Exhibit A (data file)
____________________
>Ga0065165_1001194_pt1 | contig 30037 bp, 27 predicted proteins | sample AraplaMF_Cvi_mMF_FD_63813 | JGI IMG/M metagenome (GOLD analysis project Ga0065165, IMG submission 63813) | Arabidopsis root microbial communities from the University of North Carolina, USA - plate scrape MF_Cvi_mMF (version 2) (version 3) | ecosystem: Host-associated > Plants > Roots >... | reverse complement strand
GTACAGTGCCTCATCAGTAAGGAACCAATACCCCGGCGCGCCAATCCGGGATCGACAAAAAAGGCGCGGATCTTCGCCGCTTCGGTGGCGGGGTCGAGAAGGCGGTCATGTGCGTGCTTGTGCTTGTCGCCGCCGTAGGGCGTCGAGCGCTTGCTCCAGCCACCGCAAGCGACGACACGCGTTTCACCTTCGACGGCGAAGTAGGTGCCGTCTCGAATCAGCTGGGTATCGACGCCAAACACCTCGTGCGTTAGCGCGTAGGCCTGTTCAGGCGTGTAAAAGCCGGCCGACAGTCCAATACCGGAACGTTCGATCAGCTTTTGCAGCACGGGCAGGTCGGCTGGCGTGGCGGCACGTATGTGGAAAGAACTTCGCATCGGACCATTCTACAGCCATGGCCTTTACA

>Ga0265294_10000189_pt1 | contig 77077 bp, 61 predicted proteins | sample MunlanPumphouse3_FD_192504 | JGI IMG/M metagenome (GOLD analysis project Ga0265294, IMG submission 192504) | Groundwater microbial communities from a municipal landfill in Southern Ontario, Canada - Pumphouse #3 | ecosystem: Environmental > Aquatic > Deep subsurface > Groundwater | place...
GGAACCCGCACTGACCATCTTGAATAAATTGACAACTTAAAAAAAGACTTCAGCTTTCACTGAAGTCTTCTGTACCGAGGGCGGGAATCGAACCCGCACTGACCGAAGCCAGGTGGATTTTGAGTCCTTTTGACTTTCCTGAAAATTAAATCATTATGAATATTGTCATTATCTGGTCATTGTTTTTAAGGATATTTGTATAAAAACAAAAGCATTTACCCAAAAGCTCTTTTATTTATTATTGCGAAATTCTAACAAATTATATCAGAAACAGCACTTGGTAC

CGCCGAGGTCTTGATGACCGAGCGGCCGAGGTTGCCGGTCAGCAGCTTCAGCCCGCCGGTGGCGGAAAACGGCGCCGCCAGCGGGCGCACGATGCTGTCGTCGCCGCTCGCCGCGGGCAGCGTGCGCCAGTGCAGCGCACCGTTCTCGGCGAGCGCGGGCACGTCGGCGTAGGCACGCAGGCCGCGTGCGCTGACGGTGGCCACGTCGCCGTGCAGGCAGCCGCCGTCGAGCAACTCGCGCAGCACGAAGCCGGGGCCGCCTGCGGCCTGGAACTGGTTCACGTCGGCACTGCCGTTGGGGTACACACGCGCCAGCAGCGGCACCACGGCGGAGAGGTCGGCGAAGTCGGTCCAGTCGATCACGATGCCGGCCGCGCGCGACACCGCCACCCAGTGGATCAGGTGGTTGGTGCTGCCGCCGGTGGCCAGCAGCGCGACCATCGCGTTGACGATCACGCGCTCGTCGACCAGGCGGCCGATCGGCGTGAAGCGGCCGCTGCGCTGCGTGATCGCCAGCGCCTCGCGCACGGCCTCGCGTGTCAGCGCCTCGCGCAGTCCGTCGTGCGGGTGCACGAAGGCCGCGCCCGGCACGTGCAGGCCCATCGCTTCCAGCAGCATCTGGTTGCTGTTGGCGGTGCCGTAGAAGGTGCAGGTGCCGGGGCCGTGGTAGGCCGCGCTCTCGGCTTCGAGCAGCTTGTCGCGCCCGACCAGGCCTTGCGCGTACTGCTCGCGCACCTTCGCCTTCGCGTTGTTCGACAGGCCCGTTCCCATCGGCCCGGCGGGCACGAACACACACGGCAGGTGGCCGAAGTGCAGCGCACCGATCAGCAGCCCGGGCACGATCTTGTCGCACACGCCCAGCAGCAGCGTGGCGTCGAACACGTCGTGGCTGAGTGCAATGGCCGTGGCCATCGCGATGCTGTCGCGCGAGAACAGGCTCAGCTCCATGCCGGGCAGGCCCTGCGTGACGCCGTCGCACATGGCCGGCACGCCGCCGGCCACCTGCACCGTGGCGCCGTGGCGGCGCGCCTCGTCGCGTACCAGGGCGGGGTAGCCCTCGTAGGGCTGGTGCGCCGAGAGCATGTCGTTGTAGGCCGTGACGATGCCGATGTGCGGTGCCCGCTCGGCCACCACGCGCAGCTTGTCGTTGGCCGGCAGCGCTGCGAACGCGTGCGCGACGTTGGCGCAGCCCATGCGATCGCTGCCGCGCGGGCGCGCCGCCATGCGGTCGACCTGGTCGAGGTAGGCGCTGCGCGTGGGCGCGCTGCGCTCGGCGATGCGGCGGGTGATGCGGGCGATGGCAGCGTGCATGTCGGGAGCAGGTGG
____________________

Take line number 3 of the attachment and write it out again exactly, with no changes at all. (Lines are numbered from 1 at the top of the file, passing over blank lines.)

>Ga0265294_10000189_pt1 | contig 77077 bp, 61 predicted proteins | sample MunlanPumphouse3_FD_192504 | JGI IMG/M metagenome (GOLD analysis project Ga0265294, IMG submission 192504) | Groundwater microbial communities from a municipal landfill in Southern Ontario, Canada - Pumphouse #3 | ecosystem: Environmental > Aquatic > Deep subsurface > Groundwater | place...